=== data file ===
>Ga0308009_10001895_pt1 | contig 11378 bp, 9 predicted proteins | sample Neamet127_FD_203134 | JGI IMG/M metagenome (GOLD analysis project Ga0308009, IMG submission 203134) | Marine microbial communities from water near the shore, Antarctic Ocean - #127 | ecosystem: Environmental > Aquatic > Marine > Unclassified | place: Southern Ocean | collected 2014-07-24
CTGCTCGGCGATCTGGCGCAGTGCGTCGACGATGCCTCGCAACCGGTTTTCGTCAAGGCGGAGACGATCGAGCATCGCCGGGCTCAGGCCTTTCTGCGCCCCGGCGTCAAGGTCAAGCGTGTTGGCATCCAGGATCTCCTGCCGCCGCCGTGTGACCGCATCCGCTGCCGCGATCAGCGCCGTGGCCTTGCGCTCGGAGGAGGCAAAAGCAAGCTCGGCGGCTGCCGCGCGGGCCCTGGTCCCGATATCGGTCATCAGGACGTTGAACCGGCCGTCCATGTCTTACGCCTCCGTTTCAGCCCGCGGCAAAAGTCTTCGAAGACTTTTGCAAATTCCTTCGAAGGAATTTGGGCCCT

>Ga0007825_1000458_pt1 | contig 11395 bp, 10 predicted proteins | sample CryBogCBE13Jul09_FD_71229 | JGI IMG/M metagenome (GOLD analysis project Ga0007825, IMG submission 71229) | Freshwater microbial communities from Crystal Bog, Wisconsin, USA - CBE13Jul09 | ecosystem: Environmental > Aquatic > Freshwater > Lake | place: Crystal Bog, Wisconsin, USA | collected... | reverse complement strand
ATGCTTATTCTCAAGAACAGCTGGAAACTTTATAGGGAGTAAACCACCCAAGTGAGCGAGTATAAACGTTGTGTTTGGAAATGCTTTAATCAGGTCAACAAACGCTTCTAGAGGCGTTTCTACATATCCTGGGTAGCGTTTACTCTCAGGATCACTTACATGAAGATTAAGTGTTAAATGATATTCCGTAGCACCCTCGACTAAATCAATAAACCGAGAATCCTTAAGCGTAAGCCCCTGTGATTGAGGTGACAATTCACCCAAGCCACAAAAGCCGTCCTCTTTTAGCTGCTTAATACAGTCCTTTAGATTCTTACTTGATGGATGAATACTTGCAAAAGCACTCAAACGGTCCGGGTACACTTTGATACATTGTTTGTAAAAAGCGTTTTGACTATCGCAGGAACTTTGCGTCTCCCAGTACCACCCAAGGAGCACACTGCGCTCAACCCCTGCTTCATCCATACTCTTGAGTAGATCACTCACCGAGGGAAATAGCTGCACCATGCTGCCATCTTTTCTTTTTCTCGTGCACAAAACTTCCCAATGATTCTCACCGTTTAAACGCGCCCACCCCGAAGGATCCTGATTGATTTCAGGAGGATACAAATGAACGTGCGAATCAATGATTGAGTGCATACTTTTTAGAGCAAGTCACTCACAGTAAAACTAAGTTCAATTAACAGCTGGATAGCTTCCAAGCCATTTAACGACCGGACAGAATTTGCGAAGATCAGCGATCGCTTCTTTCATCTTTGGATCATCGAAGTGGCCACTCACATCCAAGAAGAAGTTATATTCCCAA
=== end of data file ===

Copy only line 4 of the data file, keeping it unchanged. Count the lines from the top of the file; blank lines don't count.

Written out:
ATGCTTATTCTCAAGAACAGCTGGAAACTTTATAGGGAGTAAACCACCCAAGTGAGCGAGTATAAACGTTGTGTTTGGAAATGCTTTAATCAGGTCAACAAACGCTTCTAGAGGCGTTTCTACATATCCTGGGTAGCGTTTACTCTCAGGATCACTTACATGAAGATTAAGTGTTAAATGATATTCCGTAGCACCCTCGACTAAATCAATAAACCGAGAATCCTTAAGCGTAAGCCCCTGTGATTGAGGTGACAATTCACCCAAGCCACAAAAGCCGTCCTCTTTTAGCTGCTTAATACAGTCCTTTAGATTCTTACTTGATGGATGAATACTTGCAAAAGCACTCAAACGGTCCGGGTACACTTTGATACATTGTTTGTAAAAAGCGTTTTGACTATCGCAGGAACTTTGCGTCTCCCAGTACCACCCAAGGAGCACACTGCGCTCAACCCCTGCTTCATCCATACTCTTGAGTAGATCACTCACCGAGGGAAATAGCTGCACCATGCTGCCATCTTTTCTTTTTCTCGTGCACAAAACTTCCCAATGATTCTCACCGTTTAAACGCGCCCACCCCGAAGGATCCTGATTGATTTCAGGAGGATACAAATGAACGTGCGAATCAATGATTGAGTGCATACTTTTTAGAGCAAGTCACTCACAGTAAAACTAAGTTCAATTAACAGCTGGATAGCTTCCAAGCCATTTAACGACCGGACAGAATTTGCGAAGATCAGCGATCGCTTCTTTCATCTTTGGATCATCGAAGTGGCCACTCACATCCAAGAAGAAGTTATATTCCCAA